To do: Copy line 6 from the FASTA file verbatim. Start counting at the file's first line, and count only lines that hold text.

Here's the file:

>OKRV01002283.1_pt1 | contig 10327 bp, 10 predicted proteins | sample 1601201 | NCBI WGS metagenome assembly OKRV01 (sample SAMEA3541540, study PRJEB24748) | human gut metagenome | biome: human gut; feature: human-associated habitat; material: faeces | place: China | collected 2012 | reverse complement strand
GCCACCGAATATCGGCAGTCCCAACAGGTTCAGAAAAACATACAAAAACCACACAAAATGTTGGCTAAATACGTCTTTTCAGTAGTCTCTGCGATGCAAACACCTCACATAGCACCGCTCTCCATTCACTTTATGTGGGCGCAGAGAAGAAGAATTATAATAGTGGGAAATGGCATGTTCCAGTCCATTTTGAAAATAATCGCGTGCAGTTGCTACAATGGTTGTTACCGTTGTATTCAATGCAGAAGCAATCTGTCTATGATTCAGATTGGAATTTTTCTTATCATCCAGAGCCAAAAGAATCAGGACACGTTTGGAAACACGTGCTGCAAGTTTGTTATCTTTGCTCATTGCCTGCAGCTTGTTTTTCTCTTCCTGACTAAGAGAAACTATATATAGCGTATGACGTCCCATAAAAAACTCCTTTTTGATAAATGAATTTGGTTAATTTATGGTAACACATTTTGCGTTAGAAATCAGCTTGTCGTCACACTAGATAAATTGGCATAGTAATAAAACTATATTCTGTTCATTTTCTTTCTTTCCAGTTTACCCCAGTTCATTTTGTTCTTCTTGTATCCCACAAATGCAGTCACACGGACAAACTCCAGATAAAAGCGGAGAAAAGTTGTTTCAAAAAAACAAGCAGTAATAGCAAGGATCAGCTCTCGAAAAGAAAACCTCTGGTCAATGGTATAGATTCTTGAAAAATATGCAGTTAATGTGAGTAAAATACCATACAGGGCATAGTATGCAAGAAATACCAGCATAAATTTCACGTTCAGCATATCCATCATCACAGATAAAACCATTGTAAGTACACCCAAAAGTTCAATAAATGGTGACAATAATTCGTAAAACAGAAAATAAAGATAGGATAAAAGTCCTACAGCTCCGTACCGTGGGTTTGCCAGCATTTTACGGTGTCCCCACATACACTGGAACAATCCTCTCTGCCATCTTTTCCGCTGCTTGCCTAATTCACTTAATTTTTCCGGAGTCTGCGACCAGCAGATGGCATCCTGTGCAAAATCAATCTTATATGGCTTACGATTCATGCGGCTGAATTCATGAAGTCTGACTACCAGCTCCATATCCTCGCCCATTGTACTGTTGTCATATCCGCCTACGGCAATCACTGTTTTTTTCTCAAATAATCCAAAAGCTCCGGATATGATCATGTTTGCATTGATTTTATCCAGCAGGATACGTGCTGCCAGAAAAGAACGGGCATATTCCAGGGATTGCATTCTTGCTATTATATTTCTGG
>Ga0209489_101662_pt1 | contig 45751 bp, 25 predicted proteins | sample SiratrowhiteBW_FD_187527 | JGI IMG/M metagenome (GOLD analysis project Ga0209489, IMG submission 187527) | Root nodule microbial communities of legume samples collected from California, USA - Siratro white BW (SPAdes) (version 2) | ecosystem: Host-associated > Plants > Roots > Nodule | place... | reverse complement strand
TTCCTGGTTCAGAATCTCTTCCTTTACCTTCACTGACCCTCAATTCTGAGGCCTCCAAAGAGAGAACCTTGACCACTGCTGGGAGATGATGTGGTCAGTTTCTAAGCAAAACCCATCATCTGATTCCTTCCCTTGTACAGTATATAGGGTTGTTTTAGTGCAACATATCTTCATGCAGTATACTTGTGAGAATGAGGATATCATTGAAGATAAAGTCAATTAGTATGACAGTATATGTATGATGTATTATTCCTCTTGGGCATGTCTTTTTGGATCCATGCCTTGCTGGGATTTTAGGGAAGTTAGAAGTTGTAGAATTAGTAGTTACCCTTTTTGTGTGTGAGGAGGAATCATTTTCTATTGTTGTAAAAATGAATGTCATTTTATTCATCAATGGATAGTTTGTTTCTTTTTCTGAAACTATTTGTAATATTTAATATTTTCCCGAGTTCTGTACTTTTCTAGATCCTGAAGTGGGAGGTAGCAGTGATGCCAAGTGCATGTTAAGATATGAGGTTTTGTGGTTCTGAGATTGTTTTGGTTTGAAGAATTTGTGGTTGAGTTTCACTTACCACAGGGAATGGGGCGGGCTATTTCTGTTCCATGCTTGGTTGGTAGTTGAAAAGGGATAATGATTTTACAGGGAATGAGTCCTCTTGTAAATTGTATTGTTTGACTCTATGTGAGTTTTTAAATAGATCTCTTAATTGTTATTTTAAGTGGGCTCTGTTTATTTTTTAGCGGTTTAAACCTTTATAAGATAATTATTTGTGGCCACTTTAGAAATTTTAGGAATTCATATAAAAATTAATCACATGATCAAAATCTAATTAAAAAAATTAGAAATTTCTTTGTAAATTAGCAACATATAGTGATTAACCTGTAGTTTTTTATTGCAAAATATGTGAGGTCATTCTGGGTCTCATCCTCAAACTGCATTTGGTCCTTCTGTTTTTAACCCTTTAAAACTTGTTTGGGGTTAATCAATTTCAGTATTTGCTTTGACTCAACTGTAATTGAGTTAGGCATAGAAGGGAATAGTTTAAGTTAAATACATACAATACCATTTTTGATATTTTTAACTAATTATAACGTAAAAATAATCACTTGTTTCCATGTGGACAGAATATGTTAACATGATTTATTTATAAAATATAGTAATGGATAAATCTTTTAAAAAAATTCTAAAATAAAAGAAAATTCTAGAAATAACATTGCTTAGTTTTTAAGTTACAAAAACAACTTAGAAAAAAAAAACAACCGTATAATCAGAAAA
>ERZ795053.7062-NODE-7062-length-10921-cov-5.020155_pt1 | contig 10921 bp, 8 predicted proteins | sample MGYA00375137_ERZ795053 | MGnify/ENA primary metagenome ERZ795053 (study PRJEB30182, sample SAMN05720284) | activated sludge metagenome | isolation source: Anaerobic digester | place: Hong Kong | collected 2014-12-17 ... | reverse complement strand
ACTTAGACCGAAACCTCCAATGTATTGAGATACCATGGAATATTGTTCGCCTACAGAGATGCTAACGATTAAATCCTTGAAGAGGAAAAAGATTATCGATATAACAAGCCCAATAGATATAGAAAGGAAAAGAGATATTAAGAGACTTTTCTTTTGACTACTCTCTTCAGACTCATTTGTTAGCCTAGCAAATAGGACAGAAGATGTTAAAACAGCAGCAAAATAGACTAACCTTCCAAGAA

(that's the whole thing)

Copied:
ACTTAGACCGAAACCTCCAATGTATTGAGATACCATGGAATATTGTTCGCCTACAGAGATGCTAACGATTAAATCCTTGAAGAGGAAAAAGATTATCGATATAACAAGCCCAATAGATATAGAAAGGAAAAGAGATATTAAGAGACTTTTCTTTTGACTACTCTCTTCAGACTCATTTGTTAGCCTAGCAAATAGGACAGAAGATGTTAAAACAGCAGCAAAATAGACTAACCTTCCAAGAA